Representatives and senators gathered for the National Action Network Legislative Conference in the Hart Senate Office Building on Thursday to talk to constituents about policy issues impacting the Black community.
Speakers included Congressional Black Caucus Chair Rep. Karen Bass, Senate Minority Leader Chuck Schumer, Rep. Eric Swalwell, Rep. Adriano Espaillat, Rep. William Lacy Clay, Rep. Jerry Nadler, Sen. Marie Hirono and others.
Policymakers addressed the crowd to prepare participants for their senator legislative meetings later in the day, advising them on legislation worth bringing to their senators’ attention.
Lawmakers “don’t know what their constituents want if we don’t bring it to them,” said the Rev. Al Sharpton, founder and president of the National Action Network. “That’s what today is all about.”
For the most part, higher education policy faded into background while issues like criminal justice reform, police brutality and gun control were brought to the fore.
Rep. Ayanna Pressley called America’s criminal justice system “fundamentally flawed beyond reform.”
“I do believe the people closest to the pain should be closest to the power, striving and informing the policymaking,” she said. “And each of you is certainly closest to the pain.”
On Thursday, there was also a sharp focus on President Donald J. Trump’s impeachment proceedings, which began on Wednesday.
Rep. Al Green, who has brought three articles of impeachment against Trump, told the room he did so because “racism emanates from the White House” and is “imbued” in Trump’s policies.
“I don’t want to manage racism,” he said. “I want to eliminate racism.”
Though Rep. Rashida Tlaib warned not to lose sight of the Trump administration’s proposed policies – from how housing discrimination is adjudicated to what questions are on the census – during his impeachment hearing.
“I want you to know all of this other stuff is happening that impacts us every day Americans,” she said. “We have to continue to fight back. We have to continue to speak up.”
Lawmakers not only aimed criticism at Trump but the conservative majority in the Senate for stalling legislation that would benefit Black communities. Sen. Jeff Merkley quipped that the House has a saying that “the Senate is where good House bills go to die,” and he advocated for a return to a simple majority vote.
Issues of representation, like voter suppression, loomed large at the conference, as well.
Merkley listed a series of state affronts to voter rights, like voter registrations put on hold in Georgia, early voting locations closed in North Carolina and disenfranchisement of felons in Florida.
He quoted the late Rep. Elijah Cummings, who said, “I will fight to death to ensure every citizen has a right to vote because it is the essence of our democracy.”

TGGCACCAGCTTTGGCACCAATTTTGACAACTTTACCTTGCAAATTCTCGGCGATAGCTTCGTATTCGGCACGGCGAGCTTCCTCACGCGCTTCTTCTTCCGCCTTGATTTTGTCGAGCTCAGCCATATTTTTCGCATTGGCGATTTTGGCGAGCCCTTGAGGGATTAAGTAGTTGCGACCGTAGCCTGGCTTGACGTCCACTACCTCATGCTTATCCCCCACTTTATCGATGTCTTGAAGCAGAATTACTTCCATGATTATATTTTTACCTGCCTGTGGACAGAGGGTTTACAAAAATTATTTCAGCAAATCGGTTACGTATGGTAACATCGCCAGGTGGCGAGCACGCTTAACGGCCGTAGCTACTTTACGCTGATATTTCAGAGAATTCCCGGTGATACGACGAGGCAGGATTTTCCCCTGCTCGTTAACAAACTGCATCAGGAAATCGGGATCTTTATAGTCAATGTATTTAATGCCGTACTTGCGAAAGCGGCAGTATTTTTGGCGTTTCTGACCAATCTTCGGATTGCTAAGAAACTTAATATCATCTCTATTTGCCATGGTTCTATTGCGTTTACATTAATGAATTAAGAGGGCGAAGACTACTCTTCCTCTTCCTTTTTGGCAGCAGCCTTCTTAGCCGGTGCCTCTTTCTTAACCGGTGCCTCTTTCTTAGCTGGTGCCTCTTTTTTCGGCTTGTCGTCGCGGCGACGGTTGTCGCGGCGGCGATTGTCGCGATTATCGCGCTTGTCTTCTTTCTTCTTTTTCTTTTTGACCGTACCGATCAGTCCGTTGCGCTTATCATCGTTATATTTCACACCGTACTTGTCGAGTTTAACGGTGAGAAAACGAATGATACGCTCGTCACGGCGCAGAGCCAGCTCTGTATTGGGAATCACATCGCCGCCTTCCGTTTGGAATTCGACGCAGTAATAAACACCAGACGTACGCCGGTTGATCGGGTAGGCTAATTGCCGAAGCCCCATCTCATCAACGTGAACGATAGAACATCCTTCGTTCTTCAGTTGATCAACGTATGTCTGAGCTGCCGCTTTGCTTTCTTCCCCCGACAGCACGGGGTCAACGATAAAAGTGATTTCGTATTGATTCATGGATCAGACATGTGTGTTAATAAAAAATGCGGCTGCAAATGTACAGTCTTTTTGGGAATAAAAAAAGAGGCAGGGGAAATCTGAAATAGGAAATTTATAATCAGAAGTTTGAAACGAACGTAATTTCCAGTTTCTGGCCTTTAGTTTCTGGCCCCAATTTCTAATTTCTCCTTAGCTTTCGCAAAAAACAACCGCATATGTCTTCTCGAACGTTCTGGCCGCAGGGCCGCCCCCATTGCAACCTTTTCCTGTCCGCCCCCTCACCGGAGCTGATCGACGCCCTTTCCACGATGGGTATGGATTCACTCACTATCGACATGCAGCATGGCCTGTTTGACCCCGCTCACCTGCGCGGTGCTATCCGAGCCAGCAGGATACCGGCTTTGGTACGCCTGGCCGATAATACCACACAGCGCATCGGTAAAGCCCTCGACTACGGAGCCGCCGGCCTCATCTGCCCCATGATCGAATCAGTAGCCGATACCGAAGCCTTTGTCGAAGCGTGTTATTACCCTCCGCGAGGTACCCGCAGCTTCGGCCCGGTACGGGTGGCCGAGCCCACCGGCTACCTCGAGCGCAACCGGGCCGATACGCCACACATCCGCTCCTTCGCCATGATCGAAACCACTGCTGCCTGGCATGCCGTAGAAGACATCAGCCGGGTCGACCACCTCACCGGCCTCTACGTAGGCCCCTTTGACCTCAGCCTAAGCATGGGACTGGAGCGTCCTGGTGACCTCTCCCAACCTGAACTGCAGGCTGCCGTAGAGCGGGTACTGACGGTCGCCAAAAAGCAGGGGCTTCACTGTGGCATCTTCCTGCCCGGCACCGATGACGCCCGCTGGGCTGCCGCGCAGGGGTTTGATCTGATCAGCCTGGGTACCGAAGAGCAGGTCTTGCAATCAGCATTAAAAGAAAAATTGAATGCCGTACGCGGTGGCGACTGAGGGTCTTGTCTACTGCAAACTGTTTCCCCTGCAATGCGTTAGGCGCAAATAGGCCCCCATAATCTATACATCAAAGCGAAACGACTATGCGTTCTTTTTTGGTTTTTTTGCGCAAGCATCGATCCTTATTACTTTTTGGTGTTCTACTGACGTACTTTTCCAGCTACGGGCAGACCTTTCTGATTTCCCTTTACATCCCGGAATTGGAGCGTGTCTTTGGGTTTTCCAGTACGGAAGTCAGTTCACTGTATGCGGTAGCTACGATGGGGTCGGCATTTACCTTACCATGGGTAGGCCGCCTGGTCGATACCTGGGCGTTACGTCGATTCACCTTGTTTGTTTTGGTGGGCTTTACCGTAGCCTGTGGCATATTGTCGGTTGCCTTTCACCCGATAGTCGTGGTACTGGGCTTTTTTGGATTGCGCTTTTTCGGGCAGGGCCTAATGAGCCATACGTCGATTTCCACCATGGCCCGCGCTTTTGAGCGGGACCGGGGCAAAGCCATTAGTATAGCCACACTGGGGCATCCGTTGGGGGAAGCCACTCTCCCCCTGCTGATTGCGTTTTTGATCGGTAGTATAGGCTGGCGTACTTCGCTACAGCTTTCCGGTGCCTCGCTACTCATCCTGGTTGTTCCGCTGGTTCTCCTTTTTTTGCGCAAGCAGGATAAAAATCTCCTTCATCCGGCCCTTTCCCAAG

A panel also focused on the upcoming 2020 census, which many speakers chose to highlight as well.
Rep. Sheila Jackson-Lee emphasized that there needs to be “a mighty campaign” to ensure Black communities participate in the census in full force to ensure the appropriate amount of resources are allocated to their districts, for better infrastructure, public schools and more.
“You have got to be counted,” she said. “What would your ancestors say? Are you grabbing hold of your birthright? Are you demanding to be counted?”
She mentioned campus advocacy as a part of the solution, calling students “the beauty of our future.”
“Our college students need to be in the forefront of the census,” she said.
While higher education policy wasn’t ultimately a focus of the conference, it did receive some attention.
For example, in her speech, Sen. Kirsten Gillibrand, touched on the issue of student loan debt.
“Everyone in America loves their children,” she said. “People just want a decent education for their kids, to go to college without having to have a massive amount of debt, and they want better jobs.”
A former elementary school principal and school board member, Rep. Frederica Wilson called attention to what was going on “across the corner,” the Supreme Court oral arguments on the DACA program, or Deferred Action for Childhood Arrivals. She stressed that terminating DACA status would deport young people to places “where they don’t know the people … or some of them, the language where they came from.”
House Majority Whip Rep. Jim Clyburn spoke broadly about the need to make U.S. resources – like healthcare, education and others – equitably available to all communities.
“America has always been theoretically a great nation,” he said. “Our challenge is to make America’s greatness accessible and affordable by all of its citizens. You can have the best educational system. Does everyone have access to it? Can everyone afford it? If you cannot answer that question to the positive, you have a job to do.”
Sara Weissman can be reached at [email protected].